• Another embodiment provides a computer-program product for use with the computer system. This computer-program product includes instructions for at least some of the operations performed by the computer system.
  • BRIEF DESCRIPTION OF THE FIGURES
  • FIG. 1 is a flow chart illustrating a method for identifying one or more current user activities in accordance with an embodiment of the present disclosure.
  • FIG. 2 is a flow chart illustrating the method of FIG. 1 in accordance with an embodiment of the present disclosure.
  • FIG. is a flow chart illustrating a method for constructing a user-activity model in accordance with an embodiment of the present disclosure.
  • FIG. 4 is a drawing illustrating subsets of the user-action information and associated classifications in accordance with an embodiment of the present disclosure.
  • FIG. 5 is a flow chart illustrating a method for identifying a current user activity using the user-activity model in accordance with an embodiment of the present disclosure.
  • FIG. 6 is a block diagram illustrating a computer system that performs the method of FIGS. 1 and 2 in accordance with an embodiment of the present disclosure.
  • FIG. 7 is a block diagram illustrating a computer system that performs the method of FIGS. 1 and 2 in accordance with an embodiment of the present disclosure.
  • FIG. is a block diagram illustrating a data structure for use in the computer system of FIG. 7 in accordance with an embodiment of the present disclosure.
  • Note that like reference numerals refer to corresponding parts throughout the drawings. Moreover, multiple instances of the same part are designated by a common prefix separated from an instance number by a dash.
  • DETAILED DESCRIPTION
  • Embodiments of a computer system, a method, and a computer-program product (e.g., software) that identify one or more current user activities are described. In a user-activity identification technique, a user's actions are monitored while the user is using a computer. While these user actions are associated with user activities, the user activities are initially unspecified, so the tracked user actions constitute unsupervised data. Then, the tracked user actions are aggregated into subsets (for example, using clustering analysis), and user-activity classifications for the subsets (such as activity labels) are provided by the user, so the subsets constitute supervised data. Subsequently, when additional user actions (which are associated with one or more initially unspecified current user activities) are tracked, they can be associated with one or more of the classified subsets. For example, information about the additional user actions can be mapped in real time (or near real time) to one or more of the subsets using a supervised learning technique. In this way, the one or more current user activities can be identified.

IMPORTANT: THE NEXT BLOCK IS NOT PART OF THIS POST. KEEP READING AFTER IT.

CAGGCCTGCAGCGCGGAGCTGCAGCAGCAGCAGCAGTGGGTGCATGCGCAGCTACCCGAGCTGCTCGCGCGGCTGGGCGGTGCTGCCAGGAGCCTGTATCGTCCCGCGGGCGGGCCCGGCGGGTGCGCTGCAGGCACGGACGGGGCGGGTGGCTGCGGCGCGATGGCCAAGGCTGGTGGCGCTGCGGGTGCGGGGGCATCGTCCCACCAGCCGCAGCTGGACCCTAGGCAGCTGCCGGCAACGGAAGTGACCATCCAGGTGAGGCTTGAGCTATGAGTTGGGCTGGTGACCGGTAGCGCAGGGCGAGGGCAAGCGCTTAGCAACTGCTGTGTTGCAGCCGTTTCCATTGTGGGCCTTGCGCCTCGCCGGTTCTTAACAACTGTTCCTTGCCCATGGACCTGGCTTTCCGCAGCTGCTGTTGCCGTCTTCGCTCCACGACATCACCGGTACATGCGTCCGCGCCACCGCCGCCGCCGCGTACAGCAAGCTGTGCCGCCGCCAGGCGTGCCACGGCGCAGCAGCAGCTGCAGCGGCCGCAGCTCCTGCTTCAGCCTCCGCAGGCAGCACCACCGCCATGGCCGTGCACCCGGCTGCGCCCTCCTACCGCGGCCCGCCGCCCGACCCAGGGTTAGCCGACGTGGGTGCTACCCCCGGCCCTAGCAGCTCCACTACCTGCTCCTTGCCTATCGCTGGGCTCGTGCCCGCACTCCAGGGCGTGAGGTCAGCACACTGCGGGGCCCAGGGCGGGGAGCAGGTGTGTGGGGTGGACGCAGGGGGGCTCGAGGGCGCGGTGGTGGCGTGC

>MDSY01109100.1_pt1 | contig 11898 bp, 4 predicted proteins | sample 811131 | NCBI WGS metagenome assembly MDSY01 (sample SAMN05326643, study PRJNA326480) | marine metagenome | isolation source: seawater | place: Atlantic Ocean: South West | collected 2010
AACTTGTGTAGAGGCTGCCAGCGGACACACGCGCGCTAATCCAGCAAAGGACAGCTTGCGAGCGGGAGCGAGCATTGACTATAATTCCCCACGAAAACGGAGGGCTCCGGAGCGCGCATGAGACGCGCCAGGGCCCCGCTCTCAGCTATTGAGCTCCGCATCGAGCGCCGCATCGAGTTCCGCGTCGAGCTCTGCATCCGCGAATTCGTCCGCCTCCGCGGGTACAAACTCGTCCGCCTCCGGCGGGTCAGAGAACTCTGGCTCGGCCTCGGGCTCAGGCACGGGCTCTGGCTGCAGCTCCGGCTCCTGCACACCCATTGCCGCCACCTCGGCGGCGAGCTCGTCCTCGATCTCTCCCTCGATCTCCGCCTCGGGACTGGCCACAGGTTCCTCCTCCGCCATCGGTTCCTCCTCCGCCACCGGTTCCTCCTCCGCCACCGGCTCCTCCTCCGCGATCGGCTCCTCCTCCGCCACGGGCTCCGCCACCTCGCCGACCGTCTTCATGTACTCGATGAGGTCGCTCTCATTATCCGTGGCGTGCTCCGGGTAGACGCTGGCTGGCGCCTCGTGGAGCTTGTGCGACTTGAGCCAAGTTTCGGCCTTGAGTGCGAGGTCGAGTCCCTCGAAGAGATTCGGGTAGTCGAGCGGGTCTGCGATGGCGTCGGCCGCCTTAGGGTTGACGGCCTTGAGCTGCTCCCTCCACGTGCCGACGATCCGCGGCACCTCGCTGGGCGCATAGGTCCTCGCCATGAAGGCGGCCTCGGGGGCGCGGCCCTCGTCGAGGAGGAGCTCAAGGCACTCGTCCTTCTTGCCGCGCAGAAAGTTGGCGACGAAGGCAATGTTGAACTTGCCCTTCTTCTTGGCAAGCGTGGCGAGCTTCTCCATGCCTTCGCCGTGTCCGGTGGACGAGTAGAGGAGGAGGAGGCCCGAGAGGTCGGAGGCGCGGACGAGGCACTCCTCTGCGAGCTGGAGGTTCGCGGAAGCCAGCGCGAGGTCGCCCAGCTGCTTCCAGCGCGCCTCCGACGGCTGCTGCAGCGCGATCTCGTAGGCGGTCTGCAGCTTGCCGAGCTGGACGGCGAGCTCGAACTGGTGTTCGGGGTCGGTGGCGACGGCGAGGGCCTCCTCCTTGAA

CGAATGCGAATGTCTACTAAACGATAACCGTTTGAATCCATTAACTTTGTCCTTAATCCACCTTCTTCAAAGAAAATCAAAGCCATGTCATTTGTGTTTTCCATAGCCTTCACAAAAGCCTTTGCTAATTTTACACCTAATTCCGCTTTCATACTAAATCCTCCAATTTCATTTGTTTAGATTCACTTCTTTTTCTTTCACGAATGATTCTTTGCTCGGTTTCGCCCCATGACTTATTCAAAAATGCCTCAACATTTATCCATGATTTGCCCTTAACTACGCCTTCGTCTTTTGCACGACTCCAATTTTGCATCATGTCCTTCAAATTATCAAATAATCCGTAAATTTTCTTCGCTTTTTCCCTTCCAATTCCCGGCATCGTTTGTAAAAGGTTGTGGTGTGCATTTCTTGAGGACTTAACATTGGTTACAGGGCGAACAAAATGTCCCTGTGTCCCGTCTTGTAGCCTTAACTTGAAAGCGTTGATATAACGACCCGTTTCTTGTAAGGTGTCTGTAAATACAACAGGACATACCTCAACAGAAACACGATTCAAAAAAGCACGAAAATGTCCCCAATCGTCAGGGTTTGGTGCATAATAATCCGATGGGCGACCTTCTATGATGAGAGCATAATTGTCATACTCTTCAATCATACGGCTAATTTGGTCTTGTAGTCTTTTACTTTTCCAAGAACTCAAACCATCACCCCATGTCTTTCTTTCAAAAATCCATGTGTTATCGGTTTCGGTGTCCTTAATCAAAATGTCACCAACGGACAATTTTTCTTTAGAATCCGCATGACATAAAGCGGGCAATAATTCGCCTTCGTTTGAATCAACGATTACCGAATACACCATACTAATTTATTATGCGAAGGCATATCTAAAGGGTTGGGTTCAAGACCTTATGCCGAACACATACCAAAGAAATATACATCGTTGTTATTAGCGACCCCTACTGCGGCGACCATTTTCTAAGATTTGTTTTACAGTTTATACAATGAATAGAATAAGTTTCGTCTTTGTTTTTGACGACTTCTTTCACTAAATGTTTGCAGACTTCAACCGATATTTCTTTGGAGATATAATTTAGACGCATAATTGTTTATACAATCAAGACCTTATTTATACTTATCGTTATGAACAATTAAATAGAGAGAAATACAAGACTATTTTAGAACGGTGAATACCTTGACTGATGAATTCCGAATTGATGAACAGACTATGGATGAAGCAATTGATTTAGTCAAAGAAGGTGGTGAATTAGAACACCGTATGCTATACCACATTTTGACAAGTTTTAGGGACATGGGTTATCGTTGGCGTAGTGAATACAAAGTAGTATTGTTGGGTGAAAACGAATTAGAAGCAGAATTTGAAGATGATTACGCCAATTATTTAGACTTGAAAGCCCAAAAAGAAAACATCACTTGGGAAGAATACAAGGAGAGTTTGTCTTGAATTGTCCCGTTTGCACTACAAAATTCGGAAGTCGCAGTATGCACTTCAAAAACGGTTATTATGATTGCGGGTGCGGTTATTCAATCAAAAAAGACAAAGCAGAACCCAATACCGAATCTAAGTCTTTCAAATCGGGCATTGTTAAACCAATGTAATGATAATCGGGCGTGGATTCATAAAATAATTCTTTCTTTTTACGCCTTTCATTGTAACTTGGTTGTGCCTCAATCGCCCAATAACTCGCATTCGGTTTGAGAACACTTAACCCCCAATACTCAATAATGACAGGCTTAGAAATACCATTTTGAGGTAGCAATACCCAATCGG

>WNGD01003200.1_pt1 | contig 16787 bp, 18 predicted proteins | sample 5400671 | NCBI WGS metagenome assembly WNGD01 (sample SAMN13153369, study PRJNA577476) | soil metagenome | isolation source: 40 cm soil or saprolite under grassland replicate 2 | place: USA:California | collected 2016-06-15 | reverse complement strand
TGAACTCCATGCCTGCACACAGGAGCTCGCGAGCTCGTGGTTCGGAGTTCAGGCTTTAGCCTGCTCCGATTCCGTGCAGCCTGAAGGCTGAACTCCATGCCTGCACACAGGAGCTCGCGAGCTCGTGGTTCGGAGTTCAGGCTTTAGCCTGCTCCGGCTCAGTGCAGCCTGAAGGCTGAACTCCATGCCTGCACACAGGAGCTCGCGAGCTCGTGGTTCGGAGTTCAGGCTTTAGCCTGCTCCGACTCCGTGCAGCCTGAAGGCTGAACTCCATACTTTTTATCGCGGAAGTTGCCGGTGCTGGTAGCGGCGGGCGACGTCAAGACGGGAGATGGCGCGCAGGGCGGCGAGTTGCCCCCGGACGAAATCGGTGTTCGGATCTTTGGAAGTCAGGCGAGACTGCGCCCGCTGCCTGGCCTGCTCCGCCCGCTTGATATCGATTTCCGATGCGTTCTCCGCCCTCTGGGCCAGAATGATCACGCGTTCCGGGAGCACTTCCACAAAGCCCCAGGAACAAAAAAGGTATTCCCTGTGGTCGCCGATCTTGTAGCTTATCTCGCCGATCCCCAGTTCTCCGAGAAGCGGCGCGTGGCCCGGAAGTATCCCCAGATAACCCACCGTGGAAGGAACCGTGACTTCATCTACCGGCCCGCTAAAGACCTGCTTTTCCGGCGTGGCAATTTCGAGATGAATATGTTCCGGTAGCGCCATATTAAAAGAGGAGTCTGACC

• By identifying the one or more current user activities, the user-activity identification technique facilitates a wide variety of solutions that can: improve the user's time management, reduce the user's (or their organization's) business costs and/or improve the user's quality of life (for example, by reducing interruptions while the user is working, which can increase the user's happiness). Consequently, the user-activity identification technique may facilitate increased productivity and profitability.
  • In the discussion that fallows, event tracking while the user is using a computer (and, more generally, an electronic device) is used as an illustrative example of user-action information that is monitored and subsequently used to help identify the one or more current user activities. However, it should be understood that the hybrid approach in the user-activity identification technique may be applied to a wide variety of user-action information, including information other than that immediately associated with the use of the computer. This other user-action information may include: auditory information (such as speech), visual information (such as video images of the user or other individuals), motion information associated with movement of the user, assessments of user emotions, and/or location information (such as positions of the user relative to objects in the surrounding environment, for example, based on a location of a cellular telephone used by the user).